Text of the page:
Four years after the publication of Ashbery’s A Wave, James Merrill published The Inner Room (Knopf, 1988), containing a sequence of fourteen haibun entitled “Prose of Departure.” Merrill’s haibun are a meditation on travel, illness, and Japan as metaphor. By the time he began writing this sequence, Merrill had learned that he was infected with HIV (or ARC, “AIDS-related complex”, as it was then called), and many of his loved ones were succumbing to the effects of the virus, or already dead.  This knowledge, in combination with a planned trip to Japan, inspired a haibun sequence bound up in the themes that inspired Bashō himself: solitary journey and the quest for internal peace.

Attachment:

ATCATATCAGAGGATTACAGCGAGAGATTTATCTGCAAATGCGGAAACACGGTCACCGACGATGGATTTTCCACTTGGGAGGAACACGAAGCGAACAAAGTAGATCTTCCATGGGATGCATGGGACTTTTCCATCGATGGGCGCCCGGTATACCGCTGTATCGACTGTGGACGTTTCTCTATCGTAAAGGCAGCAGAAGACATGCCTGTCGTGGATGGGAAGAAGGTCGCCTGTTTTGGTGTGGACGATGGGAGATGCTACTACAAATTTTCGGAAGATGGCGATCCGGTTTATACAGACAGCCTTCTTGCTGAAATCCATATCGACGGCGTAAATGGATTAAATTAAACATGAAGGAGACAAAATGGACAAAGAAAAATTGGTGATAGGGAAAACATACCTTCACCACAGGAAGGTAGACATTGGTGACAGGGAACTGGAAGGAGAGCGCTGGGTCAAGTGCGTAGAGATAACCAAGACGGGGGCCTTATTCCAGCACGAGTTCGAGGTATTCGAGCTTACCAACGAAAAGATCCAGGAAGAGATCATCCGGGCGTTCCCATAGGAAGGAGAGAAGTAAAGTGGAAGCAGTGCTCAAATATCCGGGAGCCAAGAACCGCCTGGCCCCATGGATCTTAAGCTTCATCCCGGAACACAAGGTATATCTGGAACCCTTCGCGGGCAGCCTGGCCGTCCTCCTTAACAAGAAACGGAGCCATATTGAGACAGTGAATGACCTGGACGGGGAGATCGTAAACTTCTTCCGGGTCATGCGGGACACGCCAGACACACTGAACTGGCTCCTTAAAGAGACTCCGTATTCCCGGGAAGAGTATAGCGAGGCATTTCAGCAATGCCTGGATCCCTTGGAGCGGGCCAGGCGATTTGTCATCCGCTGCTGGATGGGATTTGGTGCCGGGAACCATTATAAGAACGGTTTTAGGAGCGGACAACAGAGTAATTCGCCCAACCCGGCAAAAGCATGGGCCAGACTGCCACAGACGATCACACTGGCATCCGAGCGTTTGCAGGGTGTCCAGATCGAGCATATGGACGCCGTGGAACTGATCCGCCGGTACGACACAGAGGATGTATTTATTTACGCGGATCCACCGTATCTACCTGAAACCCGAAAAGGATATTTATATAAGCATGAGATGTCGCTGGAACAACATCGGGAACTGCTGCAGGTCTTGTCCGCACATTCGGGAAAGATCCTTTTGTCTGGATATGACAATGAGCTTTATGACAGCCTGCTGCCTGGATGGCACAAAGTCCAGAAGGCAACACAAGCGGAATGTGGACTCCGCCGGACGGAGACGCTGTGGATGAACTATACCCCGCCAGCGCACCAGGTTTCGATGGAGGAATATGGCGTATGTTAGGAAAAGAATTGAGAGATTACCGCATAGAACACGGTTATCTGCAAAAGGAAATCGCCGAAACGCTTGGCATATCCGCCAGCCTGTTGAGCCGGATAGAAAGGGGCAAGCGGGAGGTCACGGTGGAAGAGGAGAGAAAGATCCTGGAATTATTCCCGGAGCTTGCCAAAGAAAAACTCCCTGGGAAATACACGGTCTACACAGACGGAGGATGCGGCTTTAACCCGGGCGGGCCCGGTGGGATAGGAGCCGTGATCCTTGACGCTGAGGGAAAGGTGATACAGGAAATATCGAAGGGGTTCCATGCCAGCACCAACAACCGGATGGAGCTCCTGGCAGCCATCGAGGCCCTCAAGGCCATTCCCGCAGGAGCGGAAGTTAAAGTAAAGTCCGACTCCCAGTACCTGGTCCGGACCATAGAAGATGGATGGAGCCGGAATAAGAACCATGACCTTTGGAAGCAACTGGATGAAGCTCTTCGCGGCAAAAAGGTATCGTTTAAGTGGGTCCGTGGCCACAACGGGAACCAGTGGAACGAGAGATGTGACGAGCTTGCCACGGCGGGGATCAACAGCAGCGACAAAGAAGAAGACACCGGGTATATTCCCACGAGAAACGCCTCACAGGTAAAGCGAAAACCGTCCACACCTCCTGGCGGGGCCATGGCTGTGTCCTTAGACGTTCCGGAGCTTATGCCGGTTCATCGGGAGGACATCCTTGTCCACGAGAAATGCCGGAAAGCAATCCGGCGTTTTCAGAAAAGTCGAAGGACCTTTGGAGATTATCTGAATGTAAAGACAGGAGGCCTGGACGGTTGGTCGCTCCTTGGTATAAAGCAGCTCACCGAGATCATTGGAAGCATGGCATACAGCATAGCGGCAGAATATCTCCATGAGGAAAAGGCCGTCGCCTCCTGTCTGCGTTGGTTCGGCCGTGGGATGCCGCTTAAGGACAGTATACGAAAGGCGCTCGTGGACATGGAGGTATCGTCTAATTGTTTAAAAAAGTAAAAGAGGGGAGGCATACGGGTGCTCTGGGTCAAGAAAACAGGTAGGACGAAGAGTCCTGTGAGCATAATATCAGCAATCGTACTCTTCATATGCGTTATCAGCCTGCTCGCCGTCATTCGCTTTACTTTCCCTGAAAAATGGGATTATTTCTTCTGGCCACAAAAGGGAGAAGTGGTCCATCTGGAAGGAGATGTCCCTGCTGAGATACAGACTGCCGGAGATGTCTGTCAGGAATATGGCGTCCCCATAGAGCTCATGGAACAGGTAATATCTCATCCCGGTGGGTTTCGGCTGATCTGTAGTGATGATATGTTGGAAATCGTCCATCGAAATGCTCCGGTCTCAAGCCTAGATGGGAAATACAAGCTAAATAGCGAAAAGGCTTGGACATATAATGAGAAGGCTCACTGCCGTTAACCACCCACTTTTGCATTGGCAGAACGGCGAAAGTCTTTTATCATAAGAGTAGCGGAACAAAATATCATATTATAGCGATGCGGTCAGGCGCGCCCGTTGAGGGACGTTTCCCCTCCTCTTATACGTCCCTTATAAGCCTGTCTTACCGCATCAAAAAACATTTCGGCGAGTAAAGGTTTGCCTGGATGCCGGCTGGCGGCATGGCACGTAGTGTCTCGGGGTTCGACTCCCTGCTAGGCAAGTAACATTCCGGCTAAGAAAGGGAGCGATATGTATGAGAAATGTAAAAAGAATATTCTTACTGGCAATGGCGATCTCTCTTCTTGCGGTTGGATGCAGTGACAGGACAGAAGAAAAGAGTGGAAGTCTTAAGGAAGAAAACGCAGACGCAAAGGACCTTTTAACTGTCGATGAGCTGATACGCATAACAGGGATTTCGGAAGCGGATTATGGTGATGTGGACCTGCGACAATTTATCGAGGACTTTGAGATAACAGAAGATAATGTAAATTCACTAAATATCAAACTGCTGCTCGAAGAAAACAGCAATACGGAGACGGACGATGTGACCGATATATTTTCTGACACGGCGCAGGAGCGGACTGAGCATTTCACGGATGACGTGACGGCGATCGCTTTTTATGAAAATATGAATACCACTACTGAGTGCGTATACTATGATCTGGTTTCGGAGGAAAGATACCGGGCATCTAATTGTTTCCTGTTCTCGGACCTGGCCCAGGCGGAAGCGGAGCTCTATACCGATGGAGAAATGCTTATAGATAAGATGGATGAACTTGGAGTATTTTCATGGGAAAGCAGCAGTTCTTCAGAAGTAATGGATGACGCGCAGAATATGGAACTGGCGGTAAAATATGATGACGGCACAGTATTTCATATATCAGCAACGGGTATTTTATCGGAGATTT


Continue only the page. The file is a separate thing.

“Prose of Departure” opens with Merrill considering his friend Paul’s HIV treatment, which he is receiving at “the Clinic,” “Famous and vast and complex as an ocean liner.” At the clinic, Merrill describes Paul’s “voyage” among the elderly, those prepared for “their final honeymoon”—but Paul is too young, too unprepared, and so is Merrill. In the first haibun, “Imagining It.” Merrill mobilizes what will be the driving metaphor of the sequence: his journey to Japan as his final voyage, and the culture and people of Japan as symbolizing ill health and infirmity.